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How Fashion Brands Are Navigating the Metaverse


We’ve all seen Mark Zuckerberg’s virtual avatar debuting Facebook’s rebrand as Meta, virtual concerts in the Fortnite Universe over Covid-19 lockdowns, or this mystical, immersive 3D experience that can be accessed through fancy goggles. But, what exactly is the metaverse?

In its simplest terms, it’s an extensive, visually rich digital world that parallels our real world. People can shop, play, work and socialize, essentially everything that people can do in real life, and on the Internet.


It’s a tough question to answer though, because no one knows how the metaverse will play out. When the foundation for the Internet was first being laid in the 80s, there was much speculation over what it would look like and how useful it would be to people. That conversation feels very similar to how we discuss this, few know what it really means, how it will evolve, and the way it will converge with our lives.

Despite the uncertainties, it’s the latest buzzword in almost every industry, and there’s a great deal of interest in its potential. An eagerness for new innovations and the exploratory nature of their consumers has made the fashion industry one of the metaverse’s earliest adopters. High street brands, luxury houses, and fashion e-commerce sites have all experimented with different forms of the metaverse. Balenciaga, Ralph Lauren and Lacoste teamed up with game developers to dress avatars, Zara, Under Armour and Dolce & Gabbana have all launched NFT projects that are functional in the metaverse, and Mytheresa and Moncler transported people to the mountains with an AR pop-up store.


Utilizing our AI models, we wanted to find out how these brands were introducing and promoting themselves in the metaverse. We began our analysis by finding out the most-searched-for undertakings of fashion brands in the metaverse, which was revealed to be:

Evidently, metaverse entry points for most fashion brands so far have been to create their own games or collaborate with online gaming platforms.


Although each game looks distinctly different, like most video games, they are all fantastical, reimaginings of our world. Louis Vuitton’s mobile game app takes you through forests, oceans, and even the skies of a dream-like world, all through the viewpoint of ‘Vivienne”, a monogrammed wooden mascot doll. While Gucci launched a permanent home, “Gucci Town” on Roblox equipped with mini-games, a cafe and virtual store, and a fountain emblazoned with their logo.

Louis: The Game

Gucci Town on Roblox


Our Culture AI revealed the top colors in the promotional videos of these games as various shades of green and gray, representative of fauna, concrete and industrial materials. When envisioning future worlds, many people tend to gravitate towards the idea of a “concrete jungle”, the interweaving of technological advancement and our natural world. Similarly, our AI also detected “green”, “grass”, “terrestrial plant” and “technology” as some of the most repeated objects within the games. These spaces may be fantasies, but they remain rooted in our reality and possible future advancements, culminating in a magical, animated universe that players get to explore.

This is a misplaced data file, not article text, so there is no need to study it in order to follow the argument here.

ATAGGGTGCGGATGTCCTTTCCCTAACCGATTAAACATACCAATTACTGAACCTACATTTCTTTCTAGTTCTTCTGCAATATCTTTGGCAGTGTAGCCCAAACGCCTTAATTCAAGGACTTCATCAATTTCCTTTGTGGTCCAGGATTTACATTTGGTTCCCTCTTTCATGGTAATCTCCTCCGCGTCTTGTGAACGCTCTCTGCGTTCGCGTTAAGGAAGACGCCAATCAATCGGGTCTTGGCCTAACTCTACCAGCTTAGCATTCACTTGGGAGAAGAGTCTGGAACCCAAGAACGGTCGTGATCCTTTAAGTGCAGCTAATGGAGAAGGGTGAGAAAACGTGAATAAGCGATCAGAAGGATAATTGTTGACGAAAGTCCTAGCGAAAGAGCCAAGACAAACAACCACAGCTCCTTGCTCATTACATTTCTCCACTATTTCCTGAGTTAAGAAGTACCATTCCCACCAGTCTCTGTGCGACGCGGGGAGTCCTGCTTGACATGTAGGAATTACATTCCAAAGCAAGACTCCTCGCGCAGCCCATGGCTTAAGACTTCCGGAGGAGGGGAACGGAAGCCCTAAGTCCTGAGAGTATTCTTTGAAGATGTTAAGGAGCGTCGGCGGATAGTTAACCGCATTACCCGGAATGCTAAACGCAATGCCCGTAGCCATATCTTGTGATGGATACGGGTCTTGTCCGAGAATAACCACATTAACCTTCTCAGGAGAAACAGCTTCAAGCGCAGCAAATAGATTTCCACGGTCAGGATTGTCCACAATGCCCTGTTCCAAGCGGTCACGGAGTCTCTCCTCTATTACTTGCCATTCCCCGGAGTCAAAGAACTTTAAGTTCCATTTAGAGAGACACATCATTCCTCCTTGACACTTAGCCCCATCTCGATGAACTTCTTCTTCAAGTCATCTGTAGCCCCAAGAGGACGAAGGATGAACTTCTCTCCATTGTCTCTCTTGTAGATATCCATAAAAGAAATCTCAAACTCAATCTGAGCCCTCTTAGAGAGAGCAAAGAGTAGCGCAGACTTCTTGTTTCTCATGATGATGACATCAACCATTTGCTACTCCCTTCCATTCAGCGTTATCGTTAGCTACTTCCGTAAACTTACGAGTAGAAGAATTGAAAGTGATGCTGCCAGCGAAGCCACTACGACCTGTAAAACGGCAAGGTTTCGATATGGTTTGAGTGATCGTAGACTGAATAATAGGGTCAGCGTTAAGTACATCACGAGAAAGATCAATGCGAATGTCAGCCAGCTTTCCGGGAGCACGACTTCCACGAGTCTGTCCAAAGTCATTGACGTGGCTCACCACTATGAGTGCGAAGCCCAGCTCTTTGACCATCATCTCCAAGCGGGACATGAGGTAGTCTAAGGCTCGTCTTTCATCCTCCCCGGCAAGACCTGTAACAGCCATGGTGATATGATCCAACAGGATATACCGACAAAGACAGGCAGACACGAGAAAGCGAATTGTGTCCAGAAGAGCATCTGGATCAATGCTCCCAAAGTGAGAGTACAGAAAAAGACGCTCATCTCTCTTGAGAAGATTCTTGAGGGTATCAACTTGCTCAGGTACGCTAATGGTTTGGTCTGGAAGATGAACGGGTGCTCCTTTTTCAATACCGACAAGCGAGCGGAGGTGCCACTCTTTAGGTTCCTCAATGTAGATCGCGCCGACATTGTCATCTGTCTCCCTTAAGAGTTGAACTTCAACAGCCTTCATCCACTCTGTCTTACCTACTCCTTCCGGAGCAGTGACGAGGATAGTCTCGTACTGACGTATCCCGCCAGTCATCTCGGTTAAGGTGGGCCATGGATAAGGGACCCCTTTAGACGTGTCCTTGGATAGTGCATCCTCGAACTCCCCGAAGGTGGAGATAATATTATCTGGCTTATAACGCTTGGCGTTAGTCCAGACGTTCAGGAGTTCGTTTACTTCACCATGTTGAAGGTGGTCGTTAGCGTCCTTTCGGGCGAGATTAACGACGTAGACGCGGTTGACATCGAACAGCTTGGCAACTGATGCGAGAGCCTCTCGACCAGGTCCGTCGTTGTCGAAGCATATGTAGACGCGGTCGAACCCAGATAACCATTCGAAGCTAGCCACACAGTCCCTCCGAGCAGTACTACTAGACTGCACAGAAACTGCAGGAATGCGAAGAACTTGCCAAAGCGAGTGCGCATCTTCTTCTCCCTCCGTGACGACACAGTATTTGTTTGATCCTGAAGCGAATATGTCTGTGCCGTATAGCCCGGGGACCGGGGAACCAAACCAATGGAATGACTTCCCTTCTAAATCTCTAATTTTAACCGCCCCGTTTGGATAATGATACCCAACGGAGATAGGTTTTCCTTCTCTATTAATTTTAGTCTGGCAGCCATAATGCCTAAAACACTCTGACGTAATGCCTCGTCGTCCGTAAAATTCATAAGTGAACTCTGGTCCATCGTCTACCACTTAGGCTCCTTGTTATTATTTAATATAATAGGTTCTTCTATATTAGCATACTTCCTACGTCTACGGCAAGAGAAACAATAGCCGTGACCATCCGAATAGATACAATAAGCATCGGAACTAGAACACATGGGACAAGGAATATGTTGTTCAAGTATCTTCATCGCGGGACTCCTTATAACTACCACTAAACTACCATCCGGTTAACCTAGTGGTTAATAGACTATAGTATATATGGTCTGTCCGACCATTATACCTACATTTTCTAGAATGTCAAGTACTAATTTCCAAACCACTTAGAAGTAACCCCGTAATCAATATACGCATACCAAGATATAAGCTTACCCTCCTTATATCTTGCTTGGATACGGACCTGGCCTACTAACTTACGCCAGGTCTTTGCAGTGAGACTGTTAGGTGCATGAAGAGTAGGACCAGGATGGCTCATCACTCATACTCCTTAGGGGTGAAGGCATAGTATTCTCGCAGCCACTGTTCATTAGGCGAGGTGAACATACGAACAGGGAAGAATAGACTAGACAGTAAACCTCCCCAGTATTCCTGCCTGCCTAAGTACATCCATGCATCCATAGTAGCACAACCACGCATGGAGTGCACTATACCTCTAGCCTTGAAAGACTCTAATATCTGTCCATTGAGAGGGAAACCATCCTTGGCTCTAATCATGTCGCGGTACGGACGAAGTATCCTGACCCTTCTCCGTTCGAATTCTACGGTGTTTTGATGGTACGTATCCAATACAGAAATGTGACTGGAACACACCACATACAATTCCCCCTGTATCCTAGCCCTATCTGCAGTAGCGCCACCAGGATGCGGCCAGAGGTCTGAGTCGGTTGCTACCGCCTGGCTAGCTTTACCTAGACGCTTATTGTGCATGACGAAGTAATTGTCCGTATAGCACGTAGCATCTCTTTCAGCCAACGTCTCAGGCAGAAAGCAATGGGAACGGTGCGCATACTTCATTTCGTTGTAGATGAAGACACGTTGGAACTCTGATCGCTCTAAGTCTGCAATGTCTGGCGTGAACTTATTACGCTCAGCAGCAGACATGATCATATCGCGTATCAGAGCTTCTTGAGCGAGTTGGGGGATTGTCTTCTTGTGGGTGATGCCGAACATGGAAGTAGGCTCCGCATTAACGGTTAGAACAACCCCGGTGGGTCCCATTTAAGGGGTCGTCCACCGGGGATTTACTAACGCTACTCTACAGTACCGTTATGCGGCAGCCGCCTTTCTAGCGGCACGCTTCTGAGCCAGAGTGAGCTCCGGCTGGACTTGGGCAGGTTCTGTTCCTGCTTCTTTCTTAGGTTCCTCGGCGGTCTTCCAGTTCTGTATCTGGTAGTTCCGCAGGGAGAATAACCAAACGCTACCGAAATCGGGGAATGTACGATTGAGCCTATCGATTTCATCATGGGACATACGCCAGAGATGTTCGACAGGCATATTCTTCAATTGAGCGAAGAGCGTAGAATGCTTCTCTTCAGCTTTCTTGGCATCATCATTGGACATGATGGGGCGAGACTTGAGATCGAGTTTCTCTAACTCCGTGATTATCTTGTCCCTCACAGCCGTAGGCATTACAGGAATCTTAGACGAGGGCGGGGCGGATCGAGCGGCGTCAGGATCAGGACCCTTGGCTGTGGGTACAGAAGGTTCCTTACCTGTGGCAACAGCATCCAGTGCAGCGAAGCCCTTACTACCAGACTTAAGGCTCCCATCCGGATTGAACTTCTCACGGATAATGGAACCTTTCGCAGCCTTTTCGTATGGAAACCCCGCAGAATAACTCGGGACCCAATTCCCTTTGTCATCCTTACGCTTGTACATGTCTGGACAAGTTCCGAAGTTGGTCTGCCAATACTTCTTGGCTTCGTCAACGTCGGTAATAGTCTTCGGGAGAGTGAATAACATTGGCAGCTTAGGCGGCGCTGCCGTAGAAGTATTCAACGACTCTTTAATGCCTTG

Top Colors Detected


The key emotions that were detected are creativity, excitement, affection and affiliation. The beauty of the metaverse is that it allows people to be as wild and imaginative as they want to be. Designers have free reign to translate their brand ideas and design aesthetics into this world where the possibilities are almost limitless, from anti-gravity structures to otherworldly characters (“creativity” and “excitement”). Many also enter the virtual world seeking connections, so these brands aim to build intimacy and as many opportunities for interaction amongst their players (“affection” and “affiliation”).



Nikeland

Louis: The Game


The fashion industry choosing to take its first steps into the metaverse via video games shows that while they remain open to the technologies, they are still making cautious moves and gauging how it can work best for them and their consumers. While the metaverse’s rise is undeniably attributed to gaming platforms, it has the potential to be so much more. The virtual world can be built as the extension of our physical world and social media platforms and could have a tremendous, possibly limitless, impact on economies and societies all around the world.


As we create within the metaverse spaces, we are essentially re-examining and designing the world around us, which speaks to what we believe as being good and bad in this world. It’s a critique of our every day and we get to fill in elements in that space that don’t currently exist in ours. The metaverse ultimately allows us to build what we might perceive utopia to look like, without any of the physical boundaries in our real world.


Write to us at [email protected] to learn more about our work.

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